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Social Isolation

Social isolation is the state of complete or near-complete lack of contact between an individual and other individuals and/or society. Social isolation occurs for long periods of time and impacts the social and emotional wellness of individuals.

The COVID-19 pandemic forced school closures and resulted in students experiencing extended periods of social isolation. The profound and long-term effects and mental health risks of social isolation include anxiety, depression, and suicidal tendencies. Physical health risks include high blood pressure, high cholesterol, and adult obesity.

Based on research from Hanover Research (2020) previous outbreaks, such as SARS and H1N1, has shown that post-traumatic stress scores in quarantined children can be four times higher when compared to their non-quarantined peers. “As a result of the COVID-19 pandemic, there have been major spikes in levels of depression among California school students,” says State Superintendent of Public Instruction Tony Thurmond. “Even as schools opened for in person instruction in the 2021-22 school year many students may still be experiencing some form of social isolation---especially because many students have been off campus for nearly two years. It’s critical that our schools and districts can work with community-based organization that can demonstrate deep experience and a history of working to help counter social isolation.”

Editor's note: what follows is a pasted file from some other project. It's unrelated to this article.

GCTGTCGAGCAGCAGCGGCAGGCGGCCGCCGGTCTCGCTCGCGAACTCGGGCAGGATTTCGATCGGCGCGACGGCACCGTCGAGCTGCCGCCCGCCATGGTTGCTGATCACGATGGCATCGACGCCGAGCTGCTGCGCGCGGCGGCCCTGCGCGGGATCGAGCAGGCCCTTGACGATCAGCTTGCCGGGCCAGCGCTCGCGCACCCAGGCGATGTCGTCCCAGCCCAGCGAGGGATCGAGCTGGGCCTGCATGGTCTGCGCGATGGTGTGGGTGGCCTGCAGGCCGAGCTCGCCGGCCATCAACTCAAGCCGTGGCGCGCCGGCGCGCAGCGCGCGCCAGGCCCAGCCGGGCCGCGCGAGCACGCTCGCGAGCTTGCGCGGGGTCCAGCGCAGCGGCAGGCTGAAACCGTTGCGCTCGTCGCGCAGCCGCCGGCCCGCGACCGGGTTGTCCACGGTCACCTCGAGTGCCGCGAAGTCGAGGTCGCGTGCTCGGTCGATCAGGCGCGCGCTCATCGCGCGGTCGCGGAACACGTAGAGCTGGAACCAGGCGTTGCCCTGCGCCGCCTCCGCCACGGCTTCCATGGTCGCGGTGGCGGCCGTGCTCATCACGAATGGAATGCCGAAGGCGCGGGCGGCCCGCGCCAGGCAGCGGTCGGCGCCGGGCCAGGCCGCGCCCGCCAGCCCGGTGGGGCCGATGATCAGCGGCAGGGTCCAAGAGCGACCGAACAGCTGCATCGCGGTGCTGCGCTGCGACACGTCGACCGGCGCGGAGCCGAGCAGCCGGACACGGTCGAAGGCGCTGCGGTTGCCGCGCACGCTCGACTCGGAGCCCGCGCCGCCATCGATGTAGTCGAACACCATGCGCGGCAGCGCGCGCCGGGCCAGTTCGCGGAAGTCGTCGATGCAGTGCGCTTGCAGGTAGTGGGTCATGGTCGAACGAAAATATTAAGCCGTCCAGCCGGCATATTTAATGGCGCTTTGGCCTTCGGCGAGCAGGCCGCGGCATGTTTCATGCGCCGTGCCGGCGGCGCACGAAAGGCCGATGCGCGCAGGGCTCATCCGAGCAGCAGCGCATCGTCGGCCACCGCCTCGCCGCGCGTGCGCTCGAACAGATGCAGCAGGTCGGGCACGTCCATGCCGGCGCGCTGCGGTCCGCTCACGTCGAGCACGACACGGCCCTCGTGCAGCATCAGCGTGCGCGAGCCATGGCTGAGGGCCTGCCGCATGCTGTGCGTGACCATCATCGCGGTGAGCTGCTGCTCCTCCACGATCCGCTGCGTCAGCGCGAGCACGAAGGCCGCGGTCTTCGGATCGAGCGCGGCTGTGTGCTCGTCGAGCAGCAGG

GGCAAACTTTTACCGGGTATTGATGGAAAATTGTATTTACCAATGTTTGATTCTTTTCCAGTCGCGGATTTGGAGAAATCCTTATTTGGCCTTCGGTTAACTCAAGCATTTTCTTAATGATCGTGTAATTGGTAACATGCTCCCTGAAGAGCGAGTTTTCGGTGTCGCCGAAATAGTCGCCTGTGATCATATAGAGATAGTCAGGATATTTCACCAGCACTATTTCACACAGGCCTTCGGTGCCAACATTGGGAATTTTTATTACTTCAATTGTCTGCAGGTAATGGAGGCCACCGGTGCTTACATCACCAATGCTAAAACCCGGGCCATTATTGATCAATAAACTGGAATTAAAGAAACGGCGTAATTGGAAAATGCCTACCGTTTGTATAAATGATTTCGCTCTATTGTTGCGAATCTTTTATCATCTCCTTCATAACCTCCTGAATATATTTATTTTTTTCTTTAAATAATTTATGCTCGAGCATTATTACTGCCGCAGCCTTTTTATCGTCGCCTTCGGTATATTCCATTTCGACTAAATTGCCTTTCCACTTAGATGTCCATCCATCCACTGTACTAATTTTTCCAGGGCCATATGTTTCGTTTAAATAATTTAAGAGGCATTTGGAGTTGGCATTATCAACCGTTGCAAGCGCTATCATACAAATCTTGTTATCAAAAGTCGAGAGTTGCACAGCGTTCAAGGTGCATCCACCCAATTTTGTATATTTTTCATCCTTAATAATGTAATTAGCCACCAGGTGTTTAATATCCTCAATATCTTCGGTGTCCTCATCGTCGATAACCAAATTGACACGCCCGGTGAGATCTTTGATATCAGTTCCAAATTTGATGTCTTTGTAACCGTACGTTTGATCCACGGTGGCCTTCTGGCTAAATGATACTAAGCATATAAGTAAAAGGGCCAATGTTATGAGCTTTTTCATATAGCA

Social Isolation Supports Grant

The Social Isolation Supports grant funded through a two million dollar ($2,000,000) appropriation in the 2021-22 California State Budget (Assembly Bill 130, Chapter 44, Sec. 164) serves as a part of the ongoing efforts to address the impacts of COVID-19 on students and communities.

More information about the grant

Article References

Hanover Research (2020) - K-12 Infobrief--Mitigating the Impact of Student Social Isolation External link opens in new window or tab. (PDF)

Questions:   Equity Grants Team |
Last Reviewed: Tuesday, July 25, 2023